African-American Autobiography: Frederick Douglass (ENG 184) is a one-credit-hour class scheduled from 8:30 to 11:30 a.m. June 1-5 that will study the classic American autobiography Narrative of the Life of Frederick Douglass, an American Slave.  Discussions will explore the structure of Douglass’ narrative, his attitudes towards slaveholders, the value he places on education, his relationship to the enslaved, his view of himself as an individual, his development as a writer and orator, and his use of rhetorical techniques and elements of creative non-fiction, according to Howerton, who will teach the class.

“Born into slavery in 1817, Douglass escaped to the north in 1838 and became an orator, author, abolitionist, newspaper editor, consultant to President Lincoln, and U.S. minister to Haiti,” Howerton said.  “Douglass was the author of one novel, The Heroic Slave, and three autobiographies, Narrative (1845), My Bondage and My Freedom (1855), and Life and Times of Frederick Douglass (1882), and he was editor and owner of two newspapers, North Star and Frederick Douglass’s PaperNarrative of the Life of Frederick Douglass chronicles his experiences as a slave and his new life in the north as a laborer and as an abolitionist.”

In-class participation, daily quizzes, a two-page essay, and a final exam will be required, Howerton added.


The War Play Dilemma (CFD 197) is a one-credit-hour online course that will look at the impact media-related violence has on children’s growth and development, according to instructor Dr. Renee Moore, professor of child and family development.  “As children are exposed to television, movies, video games and media-linked toys, concern for the impact of exposure to violence is growing,” she said.  “The War Play Dilemma class will look at the role these influences have in children’s growth and development and will explore practical strategies parents and educators can employ to reduce their negative impact.”


Environmental Science (ENV 105) is a four-credit-hour online class that will look at global geological cycles, biodiversity trends, human population dynamics, sustainable land and water usage, pollution impacts, energy challenges, climate change and future predictions for a cooperative global effort toward a habitable planet, according to instructor Debra Mayers, assistant professor of biology.  The online lab component of the class will involve students creating their own solar cooker from recyclable items, measuring nearby trees and calculating board feet, and virtually trapping bears and analyzing their DNA to track their movement, she added.

Understanding Biological Systems Through Inquiry (BIO 111) is a one-credit-hour independent laboratory class that can be used to fill the lab credit for the natural sciences requirement of the Associate of Arts in General Studies degree.  It is scheduled from 2 to 3:50 p.m. Tuesdays and Thursdays during the summer session and noon to 1:50 p.m. and 7 to 9:20 p.m. Mondays and 3:30 to 5:20 p.m. Thursdays during the fall semester.  It also will be offered online during the summer session and fall semester.

This laboratory class is a practical class that relates issues of biology to society, according to Mayers, who added the class, will enhance the laboratory experience of the university’s current lab-included biology and biomedical science classes.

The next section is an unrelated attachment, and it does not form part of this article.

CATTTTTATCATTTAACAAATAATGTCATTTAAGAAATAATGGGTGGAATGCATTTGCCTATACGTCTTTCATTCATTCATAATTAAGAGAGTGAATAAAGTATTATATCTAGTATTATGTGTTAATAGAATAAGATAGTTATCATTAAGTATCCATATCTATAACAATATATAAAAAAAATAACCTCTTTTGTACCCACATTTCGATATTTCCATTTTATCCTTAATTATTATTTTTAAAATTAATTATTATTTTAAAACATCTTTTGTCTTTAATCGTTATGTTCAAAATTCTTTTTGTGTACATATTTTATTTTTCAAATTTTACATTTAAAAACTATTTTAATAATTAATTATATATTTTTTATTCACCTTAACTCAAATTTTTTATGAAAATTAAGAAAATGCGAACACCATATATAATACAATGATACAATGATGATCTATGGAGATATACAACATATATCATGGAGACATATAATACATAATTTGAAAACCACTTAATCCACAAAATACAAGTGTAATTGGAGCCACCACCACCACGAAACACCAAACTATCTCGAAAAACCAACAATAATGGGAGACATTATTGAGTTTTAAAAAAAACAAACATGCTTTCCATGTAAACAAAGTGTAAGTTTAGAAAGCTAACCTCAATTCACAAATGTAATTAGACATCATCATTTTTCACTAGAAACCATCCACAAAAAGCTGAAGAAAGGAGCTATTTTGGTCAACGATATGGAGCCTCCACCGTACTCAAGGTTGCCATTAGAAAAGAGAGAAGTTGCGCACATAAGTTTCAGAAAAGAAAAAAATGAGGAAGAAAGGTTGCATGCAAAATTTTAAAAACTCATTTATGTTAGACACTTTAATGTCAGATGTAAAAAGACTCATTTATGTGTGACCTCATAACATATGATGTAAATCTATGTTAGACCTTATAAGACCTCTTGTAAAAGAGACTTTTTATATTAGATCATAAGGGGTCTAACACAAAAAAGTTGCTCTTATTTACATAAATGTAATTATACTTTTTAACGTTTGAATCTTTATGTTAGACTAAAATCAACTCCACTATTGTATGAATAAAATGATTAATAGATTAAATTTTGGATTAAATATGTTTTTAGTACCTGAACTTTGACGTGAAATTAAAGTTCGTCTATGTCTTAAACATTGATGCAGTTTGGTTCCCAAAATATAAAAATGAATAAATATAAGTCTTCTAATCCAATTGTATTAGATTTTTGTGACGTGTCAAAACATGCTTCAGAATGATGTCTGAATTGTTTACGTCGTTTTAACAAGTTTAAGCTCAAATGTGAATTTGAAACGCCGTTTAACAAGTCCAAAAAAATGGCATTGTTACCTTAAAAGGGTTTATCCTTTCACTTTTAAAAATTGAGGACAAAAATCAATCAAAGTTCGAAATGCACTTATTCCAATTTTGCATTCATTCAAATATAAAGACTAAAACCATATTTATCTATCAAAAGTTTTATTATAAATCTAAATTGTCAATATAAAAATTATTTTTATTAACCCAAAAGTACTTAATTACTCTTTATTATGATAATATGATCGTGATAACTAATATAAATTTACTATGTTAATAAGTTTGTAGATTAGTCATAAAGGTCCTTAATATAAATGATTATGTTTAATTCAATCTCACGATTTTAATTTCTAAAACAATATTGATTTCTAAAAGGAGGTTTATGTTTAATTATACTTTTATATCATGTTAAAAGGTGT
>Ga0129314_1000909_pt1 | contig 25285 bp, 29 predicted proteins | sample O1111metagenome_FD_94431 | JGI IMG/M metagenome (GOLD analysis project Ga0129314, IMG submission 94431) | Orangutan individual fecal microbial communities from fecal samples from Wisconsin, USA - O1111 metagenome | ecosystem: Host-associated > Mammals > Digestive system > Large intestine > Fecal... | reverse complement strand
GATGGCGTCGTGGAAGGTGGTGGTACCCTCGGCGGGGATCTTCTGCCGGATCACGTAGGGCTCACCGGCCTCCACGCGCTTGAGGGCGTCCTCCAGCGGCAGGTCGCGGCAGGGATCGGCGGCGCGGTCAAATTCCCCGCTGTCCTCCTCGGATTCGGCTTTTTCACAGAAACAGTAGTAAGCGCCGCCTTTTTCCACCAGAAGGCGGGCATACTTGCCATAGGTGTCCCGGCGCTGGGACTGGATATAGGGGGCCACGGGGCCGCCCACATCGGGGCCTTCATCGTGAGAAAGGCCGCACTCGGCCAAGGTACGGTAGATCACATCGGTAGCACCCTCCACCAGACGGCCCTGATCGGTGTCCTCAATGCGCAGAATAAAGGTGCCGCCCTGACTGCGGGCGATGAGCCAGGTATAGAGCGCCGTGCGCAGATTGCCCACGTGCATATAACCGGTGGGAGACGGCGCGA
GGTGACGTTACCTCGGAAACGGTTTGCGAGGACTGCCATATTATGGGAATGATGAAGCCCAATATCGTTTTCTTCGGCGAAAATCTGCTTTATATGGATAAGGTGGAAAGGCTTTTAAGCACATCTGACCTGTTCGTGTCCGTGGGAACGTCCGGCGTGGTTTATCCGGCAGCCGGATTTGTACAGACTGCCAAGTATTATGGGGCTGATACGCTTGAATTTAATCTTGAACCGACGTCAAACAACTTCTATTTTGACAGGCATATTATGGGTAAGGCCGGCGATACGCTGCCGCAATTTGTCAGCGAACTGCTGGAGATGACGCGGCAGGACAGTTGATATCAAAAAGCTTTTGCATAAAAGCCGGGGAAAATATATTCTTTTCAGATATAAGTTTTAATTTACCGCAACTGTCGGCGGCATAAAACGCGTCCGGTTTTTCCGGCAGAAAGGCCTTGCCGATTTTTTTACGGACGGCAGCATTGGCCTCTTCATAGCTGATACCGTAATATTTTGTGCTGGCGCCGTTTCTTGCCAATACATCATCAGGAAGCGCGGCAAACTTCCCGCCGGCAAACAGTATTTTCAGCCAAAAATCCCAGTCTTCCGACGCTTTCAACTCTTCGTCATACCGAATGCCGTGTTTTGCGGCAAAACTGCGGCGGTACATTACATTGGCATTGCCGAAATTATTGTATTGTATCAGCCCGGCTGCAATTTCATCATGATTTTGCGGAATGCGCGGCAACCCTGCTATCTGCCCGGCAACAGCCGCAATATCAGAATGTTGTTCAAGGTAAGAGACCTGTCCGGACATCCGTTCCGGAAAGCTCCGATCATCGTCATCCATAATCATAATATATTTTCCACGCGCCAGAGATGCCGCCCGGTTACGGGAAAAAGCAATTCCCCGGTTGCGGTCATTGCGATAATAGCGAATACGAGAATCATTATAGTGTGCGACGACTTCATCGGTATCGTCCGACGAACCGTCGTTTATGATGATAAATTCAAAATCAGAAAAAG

As an entirely hands-on class, students will further develop their skills of gathering information about science, reason scientifically from that information and synthesize responses to questions based upon that information in order to explain biological phenomena, according to Sharath Rongali, one of the instructors.  “The objective of the course is to emphasize the various aspects of biology by helping students understand the biological phenomenon they observe every day,” he explained.

Students must have had or be currently enrolled in the lecture portion of a biology or biomedical science class to enroll in this class, Rongali added.


Social Justice and Contemporary Civil Rights Narratives (HNR 297/PHI 197) is a three-credit-hour class scheduled for 9:30 to 10:50 a.m. Mondays and Wednesdays that will look at how present-day narratives concerning urbanite culture, post-colonialism and hip-hop reflect and engage the legacies of Malcolm X and Martin Luther King, Jr., according to instructor Alex Pinnon, director of the William and Virginia Darr Honors Program.  Students will read the biographies of Malcolm X and Martin Luther King, Jr., analyze HBO’s critically acclaimed drama The Wire, reflect on the discography of Kendrick Lamar’s hip-hop albums (Section .80, Good Kid/MAAD City and To Pimp a Butterfly), and read essays from notable post-Colonial critics Achebe, Said and K’Naan.

Masterpieces of Modern Continental Literature (LLT 201) is a three-credit-hour class scheduled for 11 a.m. to 12:20 p.m. Mondays and Wednesdays that offers a comparative study in English translation of the prose literature of the European continent of the 19th and 20th centuries, according to instructor Dr. Craig Albin, professor of English.  The course reading list includes Abel Sanchez by Miguel de Unamuno, Billiards at Half-Past Nine by Heinrich Boll, Bread and Wine by Ignazio Silone, Crime and Punishment by Fyodor Dostoyevsky, One Day in the Life of Ivan Denisovich by Aleksandr Solzheintsyn, The Plague by Albert Camus and The Trial by Franz Kafka.

Introduction to Horticulture (AGR 170) is a three-credit-hour class that will be offered from 5:30 to 6:50 p.m. Tuesdays and Thursdays, as well as online, that will teach students about plant growth and development with an emphasis on horticultural crops, according to instructor Dr. Linda Risner, assistant professor of agriculture.  Students will get their hands in soil and learn about soil fertility in protected structures such as greenhouses, high tunnels and row covers, as well as outdoor soils.  A new greenhouse currently under construction on campus will be a working laboratory where students can conduct exercises on plant propagation, diagnosing and treating plant disorders, growing plants indoors, and media, fertilizers and watering, she said.  Topics will include vegetable gardening, growing fruit and nut trees and bushes and other small fruits, and flower and herb gardening.  For more information, students can call Risner at 417-274-1917.